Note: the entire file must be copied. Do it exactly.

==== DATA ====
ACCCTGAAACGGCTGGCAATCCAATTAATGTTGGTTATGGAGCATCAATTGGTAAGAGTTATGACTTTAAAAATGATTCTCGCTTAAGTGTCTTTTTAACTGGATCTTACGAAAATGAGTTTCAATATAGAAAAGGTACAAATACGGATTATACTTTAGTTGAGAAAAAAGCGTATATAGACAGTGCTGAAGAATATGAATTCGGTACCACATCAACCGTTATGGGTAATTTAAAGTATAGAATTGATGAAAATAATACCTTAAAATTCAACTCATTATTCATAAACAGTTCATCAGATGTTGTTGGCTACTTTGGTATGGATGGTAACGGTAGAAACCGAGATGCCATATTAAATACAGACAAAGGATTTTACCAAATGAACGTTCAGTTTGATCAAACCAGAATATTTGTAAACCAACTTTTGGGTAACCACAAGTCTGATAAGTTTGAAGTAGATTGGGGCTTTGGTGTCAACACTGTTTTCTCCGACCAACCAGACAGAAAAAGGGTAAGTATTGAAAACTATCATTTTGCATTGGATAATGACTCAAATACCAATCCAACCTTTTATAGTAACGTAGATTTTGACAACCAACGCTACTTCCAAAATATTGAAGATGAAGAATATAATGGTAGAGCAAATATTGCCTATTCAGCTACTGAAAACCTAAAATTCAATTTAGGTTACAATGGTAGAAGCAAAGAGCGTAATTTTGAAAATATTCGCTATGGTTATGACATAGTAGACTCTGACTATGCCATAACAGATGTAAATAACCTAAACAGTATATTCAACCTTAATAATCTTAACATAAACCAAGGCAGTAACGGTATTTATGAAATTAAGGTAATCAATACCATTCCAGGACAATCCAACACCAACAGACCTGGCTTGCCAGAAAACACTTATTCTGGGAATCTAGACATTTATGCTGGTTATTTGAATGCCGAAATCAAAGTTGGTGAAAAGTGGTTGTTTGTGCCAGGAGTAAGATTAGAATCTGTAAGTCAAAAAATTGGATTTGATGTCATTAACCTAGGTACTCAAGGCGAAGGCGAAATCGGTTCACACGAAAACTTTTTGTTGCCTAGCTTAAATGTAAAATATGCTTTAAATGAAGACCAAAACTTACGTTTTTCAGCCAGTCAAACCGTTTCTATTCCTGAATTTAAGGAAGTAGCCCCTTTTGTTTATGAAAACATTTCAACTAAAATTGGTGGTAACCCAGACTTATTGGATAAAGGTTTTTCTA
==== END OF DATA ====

ACCCTGAAACGGCTGGCAATCCAATTAATGTTGGTTATGGAGCATCAATTGGTAAGAGTTATGACTTTAAAAATGATTCTCGCTTAAGTGTCTTTTTAACTGGATCTTACGAAAATGAGTTTCAATATAGAAAAGGTACAAATACGGATTATACTTTAGTTGAGAAAAAAGCGTATATAGACAGTGCTGAAGAATATGAATTCGGTACCACATCAACCGTTATGGGTAATTTAAAGTATAGAATTGATGAAAATAATACCTTAAAATTCAACTCATTATTCATAAACAGTTCATCAGATGTTGTTGGCTACTTTGGTATGGATGGTAACGGTAGAAACCGAGATGCCATATTAAATACAGACAAAGGATTTTACCAAATGAACGTTCAGTTTGATCAAACCAGAATATTTGTAAACCAACTTTTGGGTAACCACAAGTCTGATAAGTTTGAAGTAGATTGGGGCTTTGGTGTCAACACTGTTTTCTCCGACCAACCAGACAGAAAAAGGGTAAGTATTGAAAACTATCATTTTGCATTGGATAATGACTCAAATACCAATCCAACCTTTTATAGTAACGTAGATTTTGACAACCAACGCTACTTCCAAAATATTGAAGATGAAGAATATAATGGTAGAGCAAATATTGCCTATTCAGCTACTGAAAACCTAAAATTCAATTTAGGTTACAATGGTAGAAGCAAAGAGCGTAATTTTGAAAATATTCGCTATGGTTATGACATAGTAGACTCTGACTATGCCATAACAGATGTAAATAACCTAAACAGTATATTCAACCTTAATAATCTTAACATAAACCAAGGCAGTAACGGTATTTATGAAATTAAGGTAATCAATACCATTCCAGGACAATCCAACACCAACAGACCTGGCTTGCCAGAAAACACTTATTCTGGGAATCTAGACATTTATGCTGGTTATTTGAATGCCGAAATCAAAGTTGGTGAAAAGTGGTTGTTTGTGCCAGGAGTAAGATTAGAATCTGTAAGTCAAAAAATTGGATTTGATGTCATTAACCTAGGTACTCAAGGCGAAGGCGAAATCGGTTCACACGAAAACTTTTTGTTGCCTAGCTTAAATGTAAAATATGCTTTAAATGAAGACCAAAACTTACGTTTTTCAGCCAGTCAAACCGTTTCTATTCCTGAATTTAAGGAAGTAGCCCCTTTTGTTTATGAAAACATTTCAACTAAAATTGGTGGTAACCCAGACTTATTGGATAAAGGTTTTTCTA